Pumas: Legends of the Ice MountainS
There is an extraordinary place near the end of the world, a place where the wind howls and freezes anything that doesn’t use every resource it has to stay alive. Ancient myths talk about this ice mountain and the surrounding land down the spine of the Andes Range, as being controlled by three forces: The Upper realm is where the Condors fly, closer to the Heavens with deep insights, The Middle realm whether the Pumas live, lords of the land, and the Underworld, the realm of the snake, who has great wisdom.
This film is about the lords of the land, the ice mountain, Puma but it is told is a poetic way, reflective, and observational through the eyes of the Condor.
Our film begins in the snow, as a Puma mother attends to her kittens in the shadow of Torres del Paine in Chile. Her name is Solitario, her spotted female cub is the beautiful girl, La Bella Casadora and Part I of our tale begins. Nacimiento: “Birth.” We follow Solitario through the difficulties of early motherhood as she develops techniques to outsmart the guanaco herds and avoid conflict with other pumas in the area.
Some of the most spectacular scenery is the backdrop to amazing hunting and family behavior with these cats.
But tragedy strikes and she is isolated and caught in an avalanche, the cubs stranded and left to their own survival. But that is what happens in this Middle realm, in the harshest place on the planet.
The odds of cubs this age surviving is remote. But…
Part II, el Renacimiento, Rebirth, starts with a strange cat wandering the hilltops. She is strange but no stranger to the area from the way she moves around, swimming the river, crossing places that only a cat with experience could know. She is young, vibrant, a little clumsy for a puma, and her immediately hunting tactics leave a lot to be desired. She fails spectacularly. Most notably, she doesn’t detect a young male who is stalking her until nearly too late. But she also seems to have knowledge of where the guanacos go to breed and fight and give birth. She is the beautiful Casadora, who somehow survived a summer and made it back without her siblings to Solitario’s valley.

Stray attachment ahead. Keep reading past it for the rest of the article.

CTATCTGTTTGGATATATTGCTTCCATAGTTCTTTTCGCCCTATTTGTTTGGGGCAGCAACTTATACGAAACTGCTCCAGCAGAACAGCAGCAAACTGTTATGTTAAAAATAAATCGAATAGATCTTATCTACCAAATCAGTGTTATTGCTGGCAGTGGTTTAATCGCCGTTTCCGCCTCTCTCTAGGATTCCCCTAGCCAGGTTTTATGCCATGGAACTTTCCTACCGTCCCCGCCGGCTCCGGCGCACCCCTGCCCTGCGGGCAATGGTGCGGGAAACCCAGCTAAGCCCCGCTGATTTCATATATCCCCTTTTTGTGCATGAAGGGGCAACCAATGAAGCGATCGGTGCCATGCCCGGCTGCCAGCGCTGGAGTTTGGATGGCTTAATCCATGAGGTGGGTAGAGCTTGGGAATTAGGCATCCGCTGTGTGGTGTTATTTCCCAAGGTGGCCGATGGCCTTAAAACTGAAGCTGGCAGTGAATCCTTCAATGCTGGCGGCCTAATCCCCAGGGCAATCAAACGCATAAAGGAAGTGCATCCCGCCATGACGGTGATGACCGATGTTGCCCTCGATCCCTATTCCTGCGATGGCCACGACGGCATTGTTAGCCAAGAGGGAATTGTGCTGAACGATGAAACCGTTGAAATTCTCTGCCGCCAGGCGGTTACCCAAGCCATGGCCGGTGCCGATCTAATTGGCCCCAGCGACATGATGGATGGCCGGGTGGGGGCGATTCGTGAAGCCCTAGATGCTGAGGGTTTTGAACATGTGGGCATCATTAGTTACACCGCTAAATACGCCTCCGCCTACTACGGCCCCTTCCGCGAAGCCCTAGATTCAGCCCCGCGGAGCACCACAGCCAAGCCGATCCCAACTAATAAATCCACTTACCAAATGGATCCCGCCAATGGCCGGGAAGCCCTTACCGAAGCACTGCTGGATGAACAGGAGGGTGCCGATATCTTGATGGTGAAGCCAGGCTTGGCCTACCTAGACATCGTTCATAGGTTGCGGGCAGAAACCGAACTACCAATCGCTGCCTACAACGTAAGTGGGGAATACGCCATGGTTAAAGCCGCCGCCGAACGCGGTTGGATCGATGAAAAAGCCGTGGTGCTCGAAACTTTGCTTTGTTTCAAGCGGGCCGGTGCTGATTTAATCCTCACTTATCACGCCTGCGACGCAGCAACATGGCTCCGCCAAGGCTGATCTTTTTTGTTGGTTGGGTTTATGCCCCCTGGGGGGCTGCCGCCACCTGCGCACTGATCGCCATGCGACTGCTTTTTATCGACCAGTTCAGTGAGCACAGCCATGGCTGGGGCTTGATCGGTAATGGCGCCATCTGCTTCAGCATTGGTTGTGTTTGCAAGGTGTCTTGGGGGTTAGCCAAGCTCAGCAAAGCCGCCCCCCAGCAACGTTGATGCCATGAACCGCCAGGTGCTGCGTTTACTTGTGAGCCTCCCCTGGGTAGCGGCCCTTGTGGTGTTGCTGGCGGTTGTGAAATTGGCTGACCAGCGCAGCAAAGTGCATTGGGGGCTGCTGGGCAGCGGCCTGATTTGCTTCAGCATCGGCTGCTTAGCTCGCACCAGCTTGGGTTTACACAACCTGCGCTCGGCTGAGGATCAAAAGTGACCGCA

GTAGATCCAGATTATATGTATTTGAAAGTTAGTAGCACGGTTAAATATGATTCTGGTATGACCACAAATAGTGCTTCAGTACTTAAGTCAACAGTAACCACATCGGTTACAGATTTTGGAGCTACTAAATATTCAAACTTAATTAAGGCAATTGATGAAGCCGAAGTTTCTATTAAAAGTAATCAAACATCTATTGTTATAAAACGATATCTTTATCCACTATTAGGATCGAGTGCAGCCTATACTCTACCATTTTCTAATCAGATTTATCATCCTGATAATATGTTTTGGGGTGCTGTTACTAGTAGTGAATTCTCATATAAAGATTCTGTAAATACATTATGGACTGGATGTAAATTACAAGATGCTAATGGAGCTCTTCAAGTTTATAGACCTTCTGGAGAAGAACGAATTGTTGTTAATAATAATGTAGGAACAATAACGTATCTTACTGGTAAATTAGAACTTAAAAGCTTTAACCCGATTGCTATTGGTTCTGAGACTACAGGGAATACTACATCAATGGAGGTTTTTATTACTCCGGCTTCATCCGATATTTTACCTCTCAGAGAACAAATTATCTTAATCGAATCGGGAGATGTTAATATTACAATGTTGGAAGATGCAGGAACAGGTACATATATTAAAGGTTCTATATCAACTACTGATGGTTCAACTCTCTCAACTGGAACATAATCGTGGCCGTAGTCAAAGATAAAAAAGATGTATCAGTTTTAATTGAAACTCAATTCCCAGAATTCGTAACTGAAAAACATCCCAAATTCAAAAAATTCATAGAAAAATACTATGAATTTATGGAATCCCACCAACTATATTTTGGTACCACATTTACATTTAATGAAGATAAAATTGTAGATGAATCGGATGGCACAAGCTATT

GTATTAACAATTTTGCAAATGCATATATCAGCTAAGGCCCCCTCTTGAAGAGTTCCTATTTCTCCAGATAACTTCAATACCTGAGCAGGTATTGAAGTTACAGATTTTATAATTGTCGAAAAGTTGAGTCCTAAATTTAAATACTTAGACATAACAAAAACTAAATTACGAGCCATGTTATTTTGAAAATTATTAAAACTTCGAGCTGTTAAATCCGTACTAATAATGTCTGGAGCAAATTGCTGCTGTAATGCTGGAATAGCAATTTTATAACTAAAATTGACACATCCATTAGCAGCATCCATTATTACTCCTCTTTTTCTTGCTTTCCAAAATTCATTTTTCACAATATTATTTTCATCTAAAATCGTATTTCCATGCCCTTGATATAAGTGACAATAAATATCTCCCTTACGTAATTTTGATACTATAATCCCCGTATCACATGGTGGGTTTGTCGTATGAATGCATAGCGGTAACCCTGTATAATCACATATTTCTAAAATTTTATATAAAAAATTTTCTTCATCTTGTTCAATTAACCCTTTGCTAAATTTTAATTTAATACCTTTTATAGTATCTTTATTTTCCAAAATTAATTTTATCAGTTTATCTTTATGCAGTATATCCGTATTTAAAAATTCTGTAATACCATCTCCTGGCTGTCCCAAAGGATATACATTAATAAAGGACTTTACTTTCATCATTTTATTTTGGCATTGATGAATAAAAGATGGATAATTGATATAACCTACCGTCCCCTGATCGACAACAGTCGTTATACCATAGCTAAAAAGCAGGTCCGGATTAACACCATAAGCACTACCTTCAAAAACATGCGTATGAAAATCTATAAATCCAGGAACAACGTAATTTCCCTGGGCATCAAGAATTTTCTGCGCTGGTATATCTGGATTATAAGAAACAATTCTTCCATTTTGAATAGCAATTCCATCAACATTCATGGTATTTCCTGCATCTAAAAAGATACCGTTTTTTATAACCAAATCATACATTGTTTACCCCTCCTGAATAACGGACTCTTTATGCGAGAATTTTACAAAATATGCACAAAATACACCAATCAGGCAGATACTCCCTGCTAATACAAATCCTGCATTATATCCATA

She is the bloodline of these mountains and lakes. She is the future of pumas in Torres del Paine…
Our film, a two-part journey into one of the most beautiful places on earth, through two seasons, through ice storms, frozen lakes, and melting rivers, follows two generations of hunting lions, these pumas, these lords of the ice mountain.
Filmed over 3 years.
Produced by Dereck and Beverly Joubert, Casey Anderson, Rene Araneda, Christian Munoz.
Edited by Candice Odgers
Music J.B Arthur
A Wildlife Films Production
Jade Eyed Leopard
She is small. A toto, Swahili for small. But this is not her most striking feature. As she turns her gaze on you, you will take a breath, because she has the brightest aquamarine eyes, and this is her story. She was born under a safari camp tent in the Masai Mara in Kenya. Her mother, Fig is the most attentive and graceful mothers teaching Toto every day but allowing her to make mistakes. She learns that when she grows up, she’ll also be able to kill a large gazelle but practices on a hare. She has something in her that drives her to experiment. If it moves, it’s fair game…until a porcupine calls her bluff.
Through the film, that covers her life over three years, she remains a small leopard and we can see the building blocks locking into place, one lesson learned sticks then another and finally, Toto is ready to make the transition to adulthood. Her mother, Fig, grooms her as a cub, plays with her all the way through this journey and today, Fig and Toto, share adjoining territories in two valleys in one of the most prey rich places on the planet. They play through an entire wildebeest migration into the dry period of less prey, and they play through that as well. Even at the age of 3 years old, already courting, they meet and play. There have been few leopard stories like this told before where the character of an extraordinary cat is so evident.
The film is another view into the world of big cats unveiled by Dereck and Beverly Joubert, National Geographic conservationists, filmmakers and explorers, shot on location in pristine 4K and often memorizing ultra high speed, with seldom before seen thermal night vision.